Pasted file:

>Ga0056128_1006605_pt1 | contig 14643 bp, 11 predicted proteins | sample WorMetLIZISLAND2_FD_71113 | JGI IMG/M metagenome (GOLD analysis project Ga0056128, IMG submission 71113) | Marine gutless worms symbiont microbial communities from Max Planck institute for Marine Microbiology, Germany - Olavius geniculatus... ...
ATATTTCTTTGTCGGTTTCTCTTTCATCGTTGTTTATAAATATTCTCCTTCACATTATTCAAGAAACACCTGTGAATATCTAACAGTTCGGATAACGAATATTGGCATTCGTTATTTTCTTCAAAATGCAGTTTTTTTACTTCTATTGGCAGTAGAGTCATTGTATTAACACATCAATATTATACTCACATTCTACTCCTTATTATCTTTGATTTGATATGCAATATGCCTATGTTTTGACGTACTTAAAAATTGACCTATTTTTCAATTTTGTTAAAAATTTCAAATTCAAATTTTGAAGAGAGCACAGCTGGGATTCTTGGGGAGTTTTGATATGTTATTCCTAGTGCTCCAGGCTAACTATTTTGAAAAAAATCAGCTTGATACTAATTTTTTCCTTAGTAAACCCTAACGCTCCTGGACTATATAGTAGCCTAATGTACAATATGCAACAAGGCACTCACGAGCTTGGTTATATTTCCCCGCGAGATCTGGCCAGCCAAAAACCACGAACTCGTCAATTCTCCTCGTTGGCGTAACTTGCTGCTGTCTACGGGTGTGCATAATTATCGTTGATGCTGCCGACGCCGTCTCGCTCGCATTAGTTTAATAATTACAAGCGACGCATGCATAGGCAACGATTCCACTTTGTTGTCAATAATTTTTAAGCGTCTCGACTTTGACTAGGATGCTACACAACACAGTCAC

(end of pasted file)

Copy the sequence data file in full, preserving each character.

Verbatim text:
>Ga0056128_1006605_pt1 | contig 14643 bp, 11 predicted proteins | sample WorMetLIZISLAND2_FD_71113 | JGI IMG/M metagenome (GOLD analysis project Ga0056128, IMG submission 71113) | Marine gutless worms symbiont microbial communities from Max Planck institute for Marine Microbiology, Germany - Olavius geniculatus... ...
ATATTTCTTTGTCGGTTTCTCTTTCATCGTTGTTTATAAATATTCTCCTTCACATTATTCAAGAAACACCTGTGAATATCTAACAGTTCGGATAACGAATATTGGCATTCGTTATTTTCTTCAAAATGCAGTTTTTTTACTTCTATTGGCAGTAGAGTCATTGTATTAACACATCAATATTATACTCACATTCTACTCCTTATTATCTTTGATTTGATATGCAATATGCCTATGTTTTGACGTACTTAAAAATTGACCTATTTTTCAATTTTGTTAAAAATTTCAAATTCAAATTTTGAAGAGAGCACAGCTGGGATTCTTGGGGAGTTTTGATATGTTATTCCTAGTGCTCCAGGCTAACTATTTTGAAAAAAATCAGCTTGATACTAATTTTTTCCTTAGTAAACCCTAACGCTCCTGGACTATATAGTAGCCTAATGTACAATATGCAACAAGGCACTCACGAGCTTGGTTATATTTCCCCGCGAGATCTGGCCAGCCAAAAACCACGAACTCGTCAATTCTCCTCGTTGGCGTAACTTGCTGCTGTCTACGGGTGTGCATAATTATCGTTGATGCTGCCGACGCCGTCTCGCTCGCATTAGTTTAATAATTACAAGCGACGCATGCATAGGCAACGATTCCACTTTGTTGTCAATAATTTTTAAGCGTCTCGACTTTGACTAGGATGCTACACAACACAGTCAC